Space Memorabilia Alert: Artifacts from the Soviet Space Program on the Auction Block

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If you’re still trying to decide whether or not you can handle the $200,000 price tag for a ticket to outer space on Virgin Galactic, you might consider warming up by purchasing your very own Russian Sokol KV-2 Space Suit.  Sudden rapid cabin depressurization?  Not a problem.

Waddington’s, an auction house in Toronto, has just acquired a large private collection of memorabilia and artifacts from the Soviet Space Program that will be going to auction this month.  Among the collection’s more unique items are an Anti-Gravity Human Waste Disposal Unit, a Mir Space Station Control Console, and blueprints for Space Shuttle Buran’s payload bay–pretty much everything you need to launch a makeshift space program from your garage.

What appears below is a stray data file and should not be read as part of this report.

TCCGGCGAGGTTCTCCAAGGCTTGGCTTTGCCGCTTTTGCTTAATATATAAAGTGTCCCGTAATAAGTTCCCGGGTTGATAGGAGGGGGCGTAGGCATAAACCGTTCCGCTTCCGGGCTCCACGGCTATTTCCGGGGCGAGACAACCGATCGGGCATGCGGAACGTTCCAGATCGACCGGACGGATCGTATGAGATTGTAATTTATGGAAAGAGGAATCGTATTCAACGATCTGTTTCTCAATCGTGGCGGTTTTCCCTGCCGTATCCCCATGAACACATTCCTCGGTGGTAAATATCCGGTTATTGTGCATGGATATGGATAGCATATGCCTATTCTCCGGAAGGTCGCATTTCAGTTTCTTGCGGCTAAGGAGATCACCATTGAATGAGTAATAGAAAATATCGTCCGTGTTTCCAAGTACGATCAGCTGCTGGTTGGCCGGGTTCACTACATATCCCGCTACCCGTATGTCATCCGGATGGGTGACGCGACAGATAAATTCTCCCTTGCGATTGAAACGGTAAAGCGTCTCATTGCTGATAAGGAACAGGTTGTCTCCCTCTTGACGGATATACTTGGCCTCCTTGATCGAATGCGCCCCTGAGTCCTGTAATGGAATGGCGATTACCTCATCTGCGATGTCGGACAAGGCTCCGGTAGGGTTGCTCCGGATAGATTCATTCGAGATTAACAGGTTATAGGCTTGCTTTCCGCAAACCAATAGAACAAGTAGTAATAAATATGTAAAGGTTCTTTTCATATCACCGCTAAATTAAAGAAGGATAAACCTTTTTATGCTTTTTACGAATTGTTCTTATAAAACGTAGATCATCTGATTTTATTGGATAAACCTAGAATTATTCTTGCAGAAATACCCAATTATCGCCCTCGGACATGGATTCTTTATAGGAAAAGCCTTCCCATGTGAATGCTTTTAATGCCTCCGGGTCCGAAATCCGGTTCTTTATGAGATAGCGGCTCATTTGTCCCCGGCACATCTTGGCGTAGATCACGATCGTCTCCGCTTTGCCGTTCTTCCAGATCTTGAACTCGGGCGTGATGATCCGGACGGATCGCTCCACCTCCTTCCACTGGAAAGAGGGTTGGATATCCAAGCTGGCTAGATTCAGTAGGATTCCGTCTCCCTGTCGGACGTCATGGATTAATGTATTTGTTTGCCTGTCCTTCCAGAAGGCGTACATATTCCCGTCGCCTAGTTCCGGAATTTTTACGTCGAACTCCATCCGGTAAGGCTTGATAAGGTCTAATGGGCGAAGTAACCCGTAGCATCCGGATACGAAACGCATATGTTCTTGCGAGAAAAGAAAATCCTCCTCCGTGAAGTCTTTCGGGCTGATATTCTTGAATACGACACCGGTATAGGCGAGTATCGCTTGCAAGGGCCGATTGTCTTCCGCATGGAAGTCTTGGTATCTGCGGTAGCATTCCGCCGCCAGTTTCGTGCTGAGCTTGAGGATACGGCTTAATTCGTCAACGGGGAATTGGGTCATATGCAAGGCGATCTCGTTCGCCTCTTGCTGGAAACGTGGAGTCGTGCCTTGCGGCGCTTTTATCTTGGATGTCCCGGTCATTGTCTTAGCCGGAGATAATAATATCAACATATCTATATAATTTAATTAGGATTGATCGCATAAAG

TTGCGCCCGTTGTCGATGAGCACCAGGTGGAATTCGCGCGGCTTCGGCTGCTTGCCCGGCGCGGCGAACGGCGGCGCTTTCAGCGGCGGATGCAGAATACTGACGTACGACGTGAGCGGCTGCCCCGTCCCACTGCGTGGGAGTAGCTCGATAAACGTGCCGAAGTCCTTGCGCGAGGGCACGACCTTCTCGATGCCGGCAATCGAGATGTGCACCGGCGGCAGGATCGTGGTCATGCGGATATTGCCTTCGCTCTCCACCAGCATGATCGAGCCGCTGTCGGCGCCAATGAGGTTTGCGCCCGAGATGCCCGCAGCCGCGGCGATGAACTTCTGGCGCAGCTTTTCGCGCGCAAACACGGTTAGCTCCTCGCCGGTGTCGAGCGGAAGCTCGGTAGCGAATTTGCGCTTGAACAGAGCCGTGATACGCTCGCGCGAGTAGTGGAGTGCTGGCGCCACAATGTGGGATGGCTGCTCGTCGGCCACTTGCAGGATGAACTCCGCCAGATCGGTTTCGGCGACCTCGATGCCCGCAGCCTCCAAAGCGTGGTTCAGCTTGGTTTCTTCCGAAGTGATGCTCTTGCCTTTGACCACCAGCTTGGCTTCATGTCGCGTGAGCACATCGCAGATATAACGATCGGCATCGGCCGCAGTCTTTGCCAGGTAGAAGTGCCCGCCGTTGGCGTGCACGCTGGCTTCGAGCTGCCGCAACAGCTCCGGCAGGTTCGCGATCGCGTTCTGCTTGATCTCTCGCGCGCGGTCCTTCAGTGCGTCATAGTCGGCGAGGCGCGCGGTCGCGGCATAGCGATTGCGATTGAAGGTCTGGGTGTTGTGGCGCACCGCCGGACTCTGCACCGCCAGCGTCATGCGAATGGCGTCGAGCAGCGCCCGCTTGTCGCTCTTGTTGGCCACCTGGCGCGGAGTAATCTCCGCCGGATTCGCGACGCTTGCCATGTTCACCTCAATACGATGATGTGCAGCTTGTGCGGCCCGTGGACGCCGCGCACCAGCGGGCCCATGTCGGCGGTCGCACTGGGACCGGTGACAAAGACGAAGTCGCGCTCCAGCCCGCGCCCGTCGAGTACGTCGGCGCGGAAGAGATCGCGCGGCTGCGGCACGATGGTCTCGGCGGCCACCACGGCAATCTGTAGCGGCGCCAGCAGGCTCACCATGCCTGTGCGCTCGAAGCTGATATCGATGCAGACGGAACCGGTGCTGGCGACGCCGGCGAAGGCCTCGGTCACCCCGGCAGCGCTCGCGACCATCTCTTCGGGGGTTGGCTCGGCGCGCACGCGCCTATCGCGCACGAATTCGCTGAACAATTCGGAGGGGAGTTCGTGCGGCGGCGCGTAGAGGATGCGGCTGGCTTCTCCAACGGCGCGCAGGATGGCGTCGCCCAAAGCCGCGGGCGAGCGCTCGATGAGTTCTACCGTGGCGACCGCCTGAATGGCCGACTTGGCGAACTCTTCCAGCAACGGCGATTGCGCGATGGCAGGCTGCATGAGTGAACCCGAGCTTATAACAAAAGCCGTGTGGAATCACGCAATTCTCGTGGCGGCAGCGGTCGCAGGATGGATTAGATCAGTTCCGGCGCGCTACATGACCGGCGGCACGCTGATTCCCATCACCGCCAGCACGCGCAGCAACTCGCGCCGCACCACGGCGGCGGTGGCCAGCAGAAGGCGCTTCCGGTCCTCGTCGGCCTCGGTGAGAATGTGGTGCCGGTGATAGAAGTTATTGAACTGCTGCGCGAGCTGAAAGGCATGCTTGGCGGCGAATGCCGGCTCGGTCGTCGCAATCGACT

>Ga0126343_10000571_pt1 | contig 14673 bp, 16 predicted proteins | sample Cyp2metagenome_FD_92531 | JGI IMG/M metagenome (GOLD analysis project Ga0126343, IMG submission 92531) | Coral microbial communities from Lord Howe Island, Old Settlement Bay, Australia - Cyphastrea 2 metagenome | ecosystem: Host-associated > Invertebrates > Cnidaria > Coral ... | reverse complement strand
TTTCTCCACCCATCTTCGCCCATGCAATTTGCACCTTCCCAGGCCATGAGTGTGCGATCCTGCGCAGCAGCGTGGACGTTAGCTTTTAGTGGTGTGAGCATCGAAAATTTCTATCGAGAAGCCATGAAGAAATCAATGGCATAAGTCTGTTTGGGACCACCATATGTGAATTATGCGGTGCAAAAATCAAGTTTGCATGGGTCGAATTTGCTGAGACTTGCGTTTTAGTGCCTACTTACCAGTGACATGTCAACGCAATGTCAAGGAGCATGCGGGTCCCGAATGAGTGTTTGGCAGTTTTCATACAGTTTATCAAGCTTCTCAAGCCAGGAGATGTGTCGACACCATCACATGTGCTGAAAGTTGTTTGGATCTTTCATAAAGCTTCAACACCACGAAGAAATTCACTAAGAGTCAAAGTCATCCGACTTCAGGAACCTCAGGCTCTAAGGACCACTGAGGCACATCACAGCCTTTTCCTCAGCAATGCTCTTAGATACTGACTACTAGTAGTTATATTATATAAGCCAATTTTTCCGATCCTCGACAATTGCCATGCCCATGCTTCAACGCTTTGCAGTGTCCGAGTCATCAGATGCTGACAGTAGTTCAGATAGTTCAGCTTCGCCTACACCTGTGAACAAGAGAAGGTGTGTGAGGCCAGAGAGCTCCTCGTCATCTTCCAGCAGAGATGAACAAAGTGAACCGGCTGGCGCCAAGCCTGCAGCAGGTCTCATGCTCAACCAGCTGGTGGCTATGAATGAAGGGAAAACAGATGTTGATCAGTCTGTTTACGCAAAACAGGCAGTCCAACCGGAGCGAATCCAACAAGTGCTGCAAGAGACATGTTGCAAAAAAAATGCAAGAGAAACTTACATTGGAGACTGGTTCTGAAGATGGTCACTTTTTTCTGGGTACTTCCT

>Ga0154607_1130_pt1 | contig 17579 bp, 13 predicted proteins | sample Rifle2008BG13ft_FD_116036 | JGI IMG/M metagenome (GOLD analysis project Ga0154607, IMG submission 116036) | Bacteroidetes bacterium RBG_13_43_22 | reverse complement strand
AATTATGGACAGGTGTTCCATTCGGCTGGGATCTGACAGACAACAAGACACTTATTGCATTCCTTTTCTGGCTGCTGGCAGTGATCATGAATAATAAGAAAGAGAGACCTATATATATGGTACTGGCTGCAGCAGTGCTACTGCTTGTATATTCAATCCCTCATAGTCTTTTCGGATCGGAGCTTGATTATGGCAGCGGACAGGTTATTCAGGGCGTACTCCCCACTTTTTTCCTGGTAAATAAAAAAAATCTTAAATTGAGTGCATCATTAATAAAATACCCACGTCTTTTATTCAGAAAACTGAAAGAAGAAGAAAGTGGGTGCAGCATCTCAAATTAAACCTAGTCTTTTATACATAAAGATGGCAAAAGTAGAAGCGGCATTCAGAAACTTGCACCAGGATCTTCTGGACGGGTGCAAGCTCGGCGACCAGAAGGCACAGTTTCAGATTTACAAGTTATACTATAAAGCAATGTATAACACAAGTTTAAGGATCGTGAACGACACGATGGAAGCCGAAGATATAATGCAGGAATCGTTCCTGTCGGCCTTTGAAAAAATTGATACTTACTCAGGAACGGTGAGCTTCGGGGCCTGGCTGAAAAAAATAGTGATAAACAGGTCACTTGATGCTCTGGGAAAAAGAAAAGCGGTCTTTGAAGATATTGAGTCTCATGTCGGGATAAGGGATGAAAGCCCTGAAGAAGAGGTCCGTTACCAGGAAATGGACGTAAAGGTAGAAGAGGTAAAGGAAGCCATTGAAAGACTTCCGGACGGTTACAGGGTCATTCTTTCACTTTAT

Whether you’re a space junky or a steampunk collector, no auction catalogue has gotten me this excited since Battlestar Galactica auctioned off a full-size raptor.  Almost all of the items on the list are “flown relics” and have served real time in space, adding to their historical value.  But beyond that, the collection’s items display amazing craftsmanship and represent a comprehensive timeline of the Soviet Space Program from the 1930’s through the 80’s.  How can you put a price on that?

Opening bids start at $100 for a chunk of Buran Space Shuttle insulation tile, and go all the way up to $25,000 for the fully-functioning Sokol KV-2 Space Suit, originally worn in space by Cosmonaut Anatoli Pavlovich Artsebarsky.

Now, if an “anonymous” bidder swoops in and buys the entire lot, my guess= Bond villain.

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